Cleaning compounds based on nonreactive hotmelts with an added monofunctional chain terminator, for example an alcohol, are used as an alternative. Corresponding cleaning hotmelts have long been commercially available, for example from Henkel under the name of “Reinigungshotmelt Q 1950”. EP-A-55 058 also discloses cleaning compounds for removing reactive polyurethane hotmelt adhesives from production and processing machinery and equipment which contain at least one reactive monofunctional hydroxy compound capable of reacting with the isocyanates of the hotmelt adhesive and optionally added components, such as resins, waxes, plasticizers and the like. This ensures that the remaining isocyanate groups of the polyurethane hotmelt are saturated and no unwanted further crosslinking can occur during the cleaning process. In practice, however, the equipment is much more difficult to clean because the above-mentioned crosslinked products already present as a result of moisture or trimerization reactions or cracking cannot be dissolved even by these cleaning compounds. Accordingly, this already crosslinked material has to be mechanically removed as far as possible, the time and effort involved in the cleaning process being considerable on account of the sometimes very poor accessibility of the parts. This cleaning problem is therefore often used as an important argument against the use of reactive polyurethane hotmelts because the time and expense involved in the cleaning process is considerable compared with the use of thermoplastic, non-chemically post-crosslinking hotmelts and, at the same time, the availability of the application unit is limited on account of the time-consuming cleaning operation.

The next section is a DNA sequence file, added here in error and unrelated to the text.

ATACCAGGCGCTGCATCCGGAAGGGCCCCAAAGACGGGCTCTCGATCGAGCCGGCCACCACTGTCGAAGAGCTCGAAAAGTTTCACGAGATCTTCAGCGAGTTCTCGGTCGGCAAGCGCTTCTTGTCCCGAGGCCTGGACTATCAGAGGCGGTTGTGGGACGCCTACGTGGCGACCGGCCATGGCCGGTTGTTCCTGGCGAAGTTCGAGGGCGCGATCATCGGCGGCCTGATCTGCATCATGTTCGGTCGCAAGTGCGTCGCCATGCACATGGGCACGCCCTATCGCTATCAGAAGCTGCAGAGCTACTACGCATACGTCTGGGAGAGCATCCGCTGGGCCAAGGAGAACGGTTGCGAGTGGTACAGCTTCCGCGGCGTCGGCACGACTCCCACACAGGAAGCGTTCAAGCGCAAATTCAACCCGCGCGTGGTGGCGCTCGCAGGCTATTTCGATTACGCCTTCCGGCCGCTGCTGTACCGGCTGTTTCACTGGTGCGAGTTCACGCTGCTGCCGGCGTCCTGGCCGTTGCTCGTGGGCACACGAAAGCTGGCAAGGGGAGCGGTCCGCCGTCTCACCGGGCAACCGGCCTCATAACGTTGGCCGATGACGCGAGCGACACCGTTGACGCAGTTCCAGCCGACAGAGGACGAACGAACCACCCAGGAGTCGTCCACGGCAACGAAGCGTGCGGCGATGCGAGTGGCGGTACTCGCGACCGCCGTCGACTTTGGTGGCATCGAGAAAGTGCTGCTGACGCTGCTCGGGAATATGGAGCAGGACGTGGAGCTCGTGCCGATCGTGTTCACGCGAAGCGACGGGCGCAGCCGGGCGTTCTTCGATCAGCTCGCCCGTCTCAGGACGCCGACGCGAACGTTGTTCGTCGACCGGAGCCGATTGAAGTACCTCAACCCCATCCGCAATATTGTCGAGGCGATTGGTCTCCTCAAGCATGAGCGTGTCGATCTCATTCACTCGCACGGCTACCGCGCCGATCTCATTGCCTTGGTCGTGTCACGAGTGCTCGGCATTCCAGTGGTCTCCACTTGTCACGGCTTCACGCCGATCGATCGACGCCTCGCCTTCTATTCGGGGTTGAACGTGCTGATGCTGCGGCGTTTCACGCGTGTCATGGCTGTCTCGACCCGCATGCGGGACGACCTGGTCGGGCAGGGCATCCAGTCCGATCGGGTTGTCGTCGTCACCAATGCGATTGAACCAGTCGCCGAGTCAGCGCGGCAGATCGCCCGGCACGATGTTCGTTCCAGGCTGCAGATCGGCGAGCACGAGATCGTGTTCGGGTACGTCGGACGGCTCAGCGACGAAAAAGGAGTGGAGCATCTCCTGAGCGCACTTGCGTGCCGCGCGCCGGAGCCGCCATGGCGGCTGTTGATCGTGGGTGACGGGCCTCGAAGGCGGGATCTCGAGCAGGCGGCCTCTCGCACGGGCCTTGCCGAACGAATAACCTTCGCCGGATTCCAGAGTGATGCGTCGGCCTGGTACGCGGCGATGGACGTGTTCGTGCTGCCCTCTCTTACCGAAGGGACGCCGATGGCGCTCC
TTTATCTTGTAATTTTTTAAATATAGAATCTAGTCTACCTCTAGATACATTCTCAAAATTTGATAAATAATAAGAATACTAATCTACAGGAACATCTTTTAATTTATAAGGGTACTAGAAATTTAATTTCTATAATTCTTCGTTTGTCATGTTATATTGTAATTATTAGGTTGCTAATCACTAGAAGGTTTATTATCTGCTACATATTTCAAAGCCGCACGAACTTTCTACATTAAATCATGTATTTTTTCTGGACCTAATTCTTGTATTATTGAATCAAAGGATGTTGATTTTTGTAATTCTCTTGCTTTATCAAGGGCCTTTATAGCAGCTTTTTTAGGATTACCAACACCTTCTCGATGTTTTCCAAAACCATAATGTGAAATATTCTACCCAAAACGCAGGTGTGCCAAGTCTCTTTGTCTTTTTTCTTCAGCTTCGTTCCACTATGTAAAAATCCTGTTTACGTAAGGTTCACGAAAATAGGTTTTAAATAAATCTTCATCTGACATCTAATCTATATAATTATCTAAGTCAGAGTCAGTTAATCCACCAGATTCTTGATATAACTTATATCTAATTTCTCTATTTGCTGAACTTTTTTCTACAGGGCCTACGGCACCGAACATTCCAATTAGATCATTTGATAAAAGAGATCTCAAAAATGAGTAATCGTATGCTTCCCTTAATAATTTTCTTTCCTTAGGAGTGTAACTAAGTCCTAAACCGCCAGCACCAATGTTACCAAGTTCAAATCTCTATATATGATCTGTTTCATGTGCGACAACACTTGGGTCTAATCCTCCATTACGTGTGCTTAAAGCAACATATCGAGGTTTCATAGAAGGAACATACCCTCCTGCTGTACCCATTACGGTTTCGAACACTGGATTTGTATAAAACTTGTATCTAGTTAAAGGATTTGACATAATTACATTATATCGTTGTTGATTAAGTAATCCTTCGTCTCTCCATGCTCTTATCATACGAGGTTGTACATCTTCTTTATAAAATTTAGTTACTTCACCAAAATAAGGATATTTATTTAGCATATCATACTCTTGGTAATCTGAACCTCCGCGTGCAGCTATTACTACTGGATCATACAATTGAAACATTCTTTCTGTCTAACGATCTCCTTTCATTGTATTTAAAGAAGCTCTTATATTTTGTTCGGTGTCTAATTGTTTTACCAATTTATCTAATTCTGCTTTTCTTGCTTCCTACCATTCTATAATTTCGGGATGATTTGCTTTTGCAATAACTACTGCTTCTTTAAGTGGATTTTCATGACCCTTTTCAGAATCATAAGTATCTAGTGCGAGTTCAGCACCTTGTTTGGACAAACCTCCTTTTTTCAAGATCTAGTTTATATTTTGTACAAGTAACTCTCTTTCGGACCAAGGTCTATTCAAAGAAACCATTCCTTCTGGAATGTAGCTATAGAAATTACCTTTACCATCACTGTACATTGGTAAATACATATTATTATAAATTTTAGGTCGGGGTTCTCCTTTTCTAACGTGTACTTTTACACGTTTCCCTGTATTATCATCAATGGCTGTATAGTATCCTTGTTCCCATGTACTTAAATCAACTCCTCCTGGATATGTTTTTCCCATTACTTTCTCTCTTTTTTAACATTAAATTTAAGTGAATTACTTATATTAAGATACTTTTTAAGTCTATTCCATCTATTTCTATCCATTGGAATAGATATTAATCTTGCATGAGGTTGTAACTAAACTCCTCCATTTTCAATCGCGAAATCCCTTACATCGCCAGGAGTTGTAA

Accordingly, the problem addressed by the present invention was to provide a cleaning composition for reactive polyurethane hotmelts which would remove not only residues of the reactive uncrosslinked hotmelt but also adhering deposits of the already reacted, crosslinked or cracked, infusible hotmelt.